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Monday 22 April 2019
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NAC board, Exco in turbulent stand-off

The Namibian Airports Company’s (NAC) Board of Directors led by the Chairperson Rodgers Kauta is entangled in a serious tug of war with the management of the company following their (Board) proposition to have the company’s operational budget slashed by 20 percent before approval, The Patriot can reveal.
The NAC Board of Directors is composed by Kauta, Beverly Gawanas-Vugs, Rudolph Rittmann, Lesenda Mohamed and Ipupa Kasheeta.
Heated email exchanges, seen by this publication, between the Board Chairperson and the Chief Executive Tamer El-Kallawi, show that the board is refusing to approve the proposed operational budget or submit it to the line minister before a severe cut on operational cost is implemented.
The Board Chairperson in the e-mail trail wrote to El-Kallawi categorically stipulating the need to revise the budget and have it trimmed by 20 percent and also halt any sort of spending which they argue should not be executed without their approval. In the same e-mail thread, one of the Directors Rudolph Ritman also confirms his support for the Board Chairperson’s call for a budget cut although El-Kallawi raises concern, saying the budget could curtail the company’s operations.
The move allegedly threatens the company’s turnaround strategy which was set out in 2014 with the aim of achieving safety and security at all Airports, rehabilitating six Airports country wide, keeping periodic maintenance of the Airport infrastructure country wide, ensure customer satisfaction and also morale boosting staff confidence.
The Patriot also independently confirmed that the management of the company submitted a budget proposal to the Board in November last year for presentation to the line minister and eventually tabling Cabinet for approval but the board is not keen to move before their demands are met.
Sources privy to NAC operations said the Board instituted a moratorium on spending across the board to have their demands for a severely adjusted expenditure plan implemented. So dire is the situation at the Airports company that the company was facing a rather testing situation this week to deal with the pending salary bill while a meeting engagement was scheduled with the Board.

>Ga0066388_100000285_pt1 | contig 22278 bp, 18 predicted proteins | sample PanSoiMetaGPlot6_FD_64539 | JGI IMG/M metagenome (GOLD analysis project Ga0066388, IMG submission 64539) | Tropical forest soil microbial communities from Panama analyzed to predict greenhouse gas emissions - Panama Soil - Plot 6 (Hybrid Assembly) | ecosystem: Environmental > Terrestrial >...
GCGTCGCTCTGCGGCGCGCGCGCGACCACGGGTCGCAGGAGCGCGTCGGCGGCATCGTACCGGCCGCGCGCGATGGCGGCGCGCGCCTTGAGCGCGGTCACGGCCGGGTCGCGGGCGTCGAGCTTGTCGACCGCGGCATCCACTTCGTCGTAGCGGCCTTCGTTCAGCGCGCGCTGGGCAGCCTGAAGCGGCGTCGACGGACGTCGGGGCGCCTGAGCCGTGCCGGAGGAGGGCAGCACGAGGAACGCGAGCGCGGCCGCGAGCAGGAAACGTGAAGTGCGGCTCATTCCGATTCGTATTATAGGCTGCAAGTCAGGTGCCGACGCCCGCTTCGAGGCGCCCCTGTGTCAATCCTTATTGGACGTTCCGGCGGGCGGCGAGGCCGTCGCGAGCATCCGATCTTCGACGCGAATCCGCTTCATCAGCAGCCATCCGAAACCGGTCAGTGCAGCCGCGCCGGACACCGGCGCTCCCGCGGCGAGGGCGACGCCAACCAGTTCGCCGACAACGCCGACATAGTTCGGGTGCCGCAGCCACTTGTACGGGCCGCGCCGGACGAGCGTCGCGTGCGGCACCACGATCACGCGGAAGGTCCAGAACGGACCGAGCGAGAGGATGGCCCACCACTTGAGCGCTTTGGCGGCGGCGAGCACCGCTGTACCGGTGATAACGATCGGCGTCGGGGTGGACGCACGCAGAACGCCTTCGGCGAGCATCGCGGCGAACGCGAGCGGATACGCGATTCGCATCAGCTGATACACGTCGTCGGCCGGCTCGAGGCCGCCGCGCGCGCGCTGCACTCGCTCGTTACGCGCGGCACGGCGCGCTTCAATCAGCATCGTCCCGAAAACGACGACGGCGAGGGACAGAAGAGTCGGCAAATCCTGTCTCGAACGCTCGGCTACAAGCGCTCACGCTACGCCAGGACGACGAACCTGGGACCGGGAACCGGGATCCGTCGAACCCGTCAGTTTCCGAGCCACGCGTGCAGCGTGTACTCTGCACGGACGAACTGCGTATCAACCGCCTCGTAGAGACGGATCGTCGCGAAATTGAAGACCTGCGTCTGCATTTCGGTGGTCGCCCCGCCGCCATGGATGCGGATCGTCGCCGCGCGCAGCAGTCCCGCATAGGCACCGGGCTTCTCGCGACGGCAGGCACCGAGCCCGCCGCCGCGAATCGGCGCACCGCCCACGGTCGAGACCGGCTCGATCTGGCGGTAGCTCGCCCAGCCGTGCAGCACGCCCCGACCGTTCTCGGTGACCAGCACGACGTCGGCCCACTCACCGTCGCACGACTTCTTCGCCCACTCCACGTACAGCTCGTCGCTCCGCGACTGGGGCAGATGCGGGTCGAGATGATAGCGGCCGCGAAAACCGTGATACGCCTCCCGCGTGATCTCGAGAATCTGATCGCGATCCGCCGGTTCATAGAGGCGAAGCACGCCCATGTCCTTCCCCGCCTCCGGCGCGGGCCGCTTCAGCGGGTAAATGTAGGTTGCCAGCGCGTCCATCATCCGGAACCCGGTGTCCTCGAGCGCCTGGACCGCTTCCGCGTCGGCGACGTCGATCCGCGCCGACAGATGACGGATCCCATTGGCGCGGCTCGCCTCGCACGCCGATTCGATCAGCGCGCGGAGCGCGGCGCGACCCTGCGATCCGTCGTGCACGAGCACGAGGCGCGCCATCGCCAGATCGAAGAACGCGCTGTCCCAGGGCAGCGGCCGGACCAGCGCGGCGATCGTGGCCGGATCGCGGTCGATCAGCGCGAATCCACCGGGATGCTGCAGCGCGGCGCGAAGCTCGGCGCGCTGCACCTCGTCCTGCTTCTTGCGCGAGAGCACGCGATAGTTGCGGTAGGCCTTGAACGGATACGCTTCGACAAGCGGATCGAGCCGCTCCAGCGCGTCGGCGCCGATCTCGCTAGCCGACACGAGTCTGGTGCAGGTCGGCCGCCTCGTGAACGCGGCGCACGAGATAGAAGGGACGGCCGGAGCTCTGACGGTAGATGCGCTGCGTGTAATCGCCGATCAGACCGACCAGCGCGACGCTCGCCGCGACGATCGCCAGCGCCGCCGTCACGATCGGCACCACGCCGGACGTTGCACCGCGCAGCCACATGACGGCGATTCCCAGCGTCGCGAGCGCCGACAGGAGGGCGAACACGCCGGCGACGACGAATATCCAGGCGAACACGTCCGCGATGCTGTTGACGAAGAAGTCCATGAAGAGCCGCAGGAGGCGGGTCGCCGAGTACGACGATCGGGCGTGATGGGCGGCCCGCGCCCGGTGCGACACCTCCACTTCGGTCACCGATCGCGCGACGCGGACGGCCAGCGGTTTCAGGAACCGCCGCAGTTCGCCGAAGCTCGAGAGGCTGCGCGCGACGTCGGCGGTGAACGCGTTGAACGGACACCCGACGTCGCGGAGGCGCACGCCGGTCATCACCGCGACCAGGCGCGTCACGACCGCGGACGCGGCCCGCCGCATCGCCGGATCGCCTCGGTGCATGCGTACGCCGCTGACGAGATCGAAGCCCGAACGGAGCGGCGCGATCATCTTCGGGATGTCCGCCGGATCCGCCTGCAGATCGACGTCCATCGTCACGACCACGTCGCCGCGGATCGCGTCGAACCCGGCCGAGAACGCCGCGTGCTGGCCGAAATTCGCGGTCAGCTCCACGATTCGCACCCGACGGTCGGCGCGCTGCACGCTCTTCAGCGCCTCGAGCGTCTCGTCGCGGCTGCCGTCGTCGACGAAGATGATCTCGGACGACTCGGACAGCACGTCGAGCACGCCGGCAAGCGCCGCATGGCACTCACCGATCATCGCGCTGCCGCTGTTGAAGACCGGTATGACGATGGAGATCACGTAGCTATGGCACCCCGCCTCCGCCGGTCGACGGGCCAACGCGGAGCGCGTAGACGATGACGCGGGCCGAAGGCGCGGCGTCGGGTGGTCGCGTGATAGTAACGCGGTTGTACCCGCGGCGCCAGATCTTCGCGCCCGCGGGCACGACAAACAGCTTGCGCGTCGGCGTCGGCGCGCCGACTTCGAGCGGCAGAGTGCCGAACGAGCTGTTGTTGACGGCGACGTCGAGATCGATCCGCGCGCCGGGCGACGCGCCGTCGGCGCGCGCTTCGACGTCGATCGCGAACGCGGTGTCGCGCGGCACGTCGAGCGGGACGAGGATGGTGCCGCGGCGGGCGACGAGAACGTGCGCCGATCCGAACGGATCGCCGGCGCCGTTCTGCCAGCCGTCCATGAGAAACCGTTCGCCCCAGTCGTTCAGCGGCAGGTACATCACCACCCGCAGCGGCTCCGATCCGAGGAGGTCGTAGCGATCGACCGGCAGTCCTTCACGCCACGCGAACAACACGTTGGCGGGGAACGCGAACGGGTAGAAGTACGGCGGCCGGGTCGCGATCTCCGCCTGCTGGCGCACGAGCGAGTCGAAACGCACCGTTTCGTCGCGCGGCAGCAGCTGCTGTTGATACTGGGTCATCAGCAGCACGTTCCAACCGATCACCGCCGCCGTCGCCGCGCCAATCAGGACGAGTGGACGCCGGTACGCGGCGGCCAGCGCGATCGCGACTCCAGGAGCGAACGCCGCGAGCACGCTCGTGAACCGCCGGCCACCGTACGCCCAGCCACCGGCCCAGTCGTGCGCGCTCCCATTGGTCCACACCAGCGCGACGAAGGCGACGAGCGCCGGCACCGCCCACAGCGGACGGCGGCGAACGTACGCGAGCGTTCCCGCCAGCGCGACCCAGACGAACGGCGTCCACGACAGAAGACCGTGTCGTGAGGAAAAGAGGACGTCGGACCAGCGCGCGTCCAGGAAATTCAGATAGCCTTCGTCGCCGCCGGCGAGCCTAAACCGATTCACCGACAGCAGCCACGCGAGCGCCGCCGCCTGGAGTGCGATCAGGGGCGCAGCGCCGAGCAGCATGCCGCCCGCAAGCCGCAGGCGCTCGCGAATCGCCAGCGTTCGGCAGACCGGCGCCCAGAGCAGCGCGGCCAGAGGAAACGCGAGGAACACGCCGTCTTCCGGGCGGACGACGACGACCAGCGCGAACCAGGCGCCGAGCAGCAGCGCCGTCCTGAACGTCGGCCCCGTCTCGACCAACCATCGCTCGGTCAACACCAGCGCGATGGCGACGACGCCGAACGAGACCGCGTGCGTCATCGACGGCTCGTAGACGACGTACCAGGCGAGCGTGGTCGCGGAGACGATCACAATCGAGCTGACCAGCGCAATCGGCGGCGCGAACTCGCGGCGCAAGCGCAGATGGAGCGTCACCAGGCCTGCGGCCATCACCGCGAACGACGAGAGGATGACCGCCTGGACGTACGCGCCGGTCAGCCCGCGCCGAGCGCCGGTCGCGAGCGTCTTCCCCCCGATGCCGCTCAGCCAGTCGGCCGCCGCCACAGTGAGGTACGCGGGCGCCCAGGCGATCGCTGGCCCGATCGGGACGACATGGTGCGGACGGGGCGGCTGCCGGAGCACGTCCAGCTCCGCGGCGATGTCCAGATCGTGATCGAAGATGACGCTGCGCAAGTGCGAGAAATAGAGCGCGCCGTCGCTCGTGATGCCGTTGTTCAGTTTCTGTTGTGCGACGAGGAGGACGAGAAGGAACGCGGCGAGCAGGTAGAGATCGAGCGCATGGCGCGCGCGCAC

The tug of war over the operational budget has now infuriated the company’s Chief Executive Officer Tamer El Kallawi who is looking at the issue as a direct interference on day to day operations of the company by the recently elected board.
NAC is already grappling with cash flow problems, seeing that the national airliner, Air Namibia, is struggling to pay landing fees at the country’s airports in time. NAC according to, financial information at hand, saw its operational loss increase by 231 percent. The operational loss in real terms moved from N$8 million to N$28 million in the year ending 2015. However the company’s solace is in the reality that their total assets grew from N$2,183,058,054 to N$2, 742,074,131 in the same period under review.
NAC however recorded a seven percent increase on targeted revenue in the financial year 2014/2015 which is the latest available information. The increase in real terms translates to the company achieving N$233 million in revenue inflows as compared to a target of N$217 million.
Upon enquiry Minister of Public Enterprises Leon Jooste said the challenges between the board and management in relation to their expenditure and the after effects have not reached his office. “The NAC issues have not yet been brought to my attention at all,” Jooste said in reference to the issue. Jooste could also not give any indications as to how much the Airports Company requested from the Government.
The Company’s CEO did not give his comment although questions were sent to him for comment.
NAC has in the recent past faced its fair share so controversies following a botched planned tender to upgrade the Hosea Kutako International Airport before the court dismissed the granting of the tender.
The national airliner owes the Namibian Airport Company(NAC) over N$170 million in airport fees.
NAC, which owns and manages eight airports in the country, generates most of its revenue from Air Namibia’s airport usage.
Information at hand also confirm that the national airliner Air Namibia has been struggling to pay their dues to the Airports Company although engagements between the two companies have been constant. This has also created a serious challenge of the company’s cashflow. NAC’s leadership is currently at loggerheads over budget issues which has pitted the board against the company’s management.
The relationship between NAC and Air Namibia has come under heavy scrutiny in recent years-albeit mostly for the wrong reasons.
A NAC official this week said the national airline owes NAC millions for ground handling, rental, passenger and landing fee agreement.
Air Namibia’s spokesperson Paul Nakawa said the two SOEs are in constant communication regarding the matter and vowed that Air Namibia will continue honouring its repayment agreement until the arrears are cleared.
“It doesn’t surprise us that Air Namibia owes NAC money, we are aware of that and we have been communicating with NAC in this regards and we will continue doing so. We have made arrangements how best we continue paying as a way of honoring services as rendered to us by our sister company. Our business relationship is deep, lasting and sincere.
There shouldn’t be turf war between our companies, after all we are not quiet about it. We will keep our doors open for NAC to talk to us instead of resorting to media as we are one,” he said.




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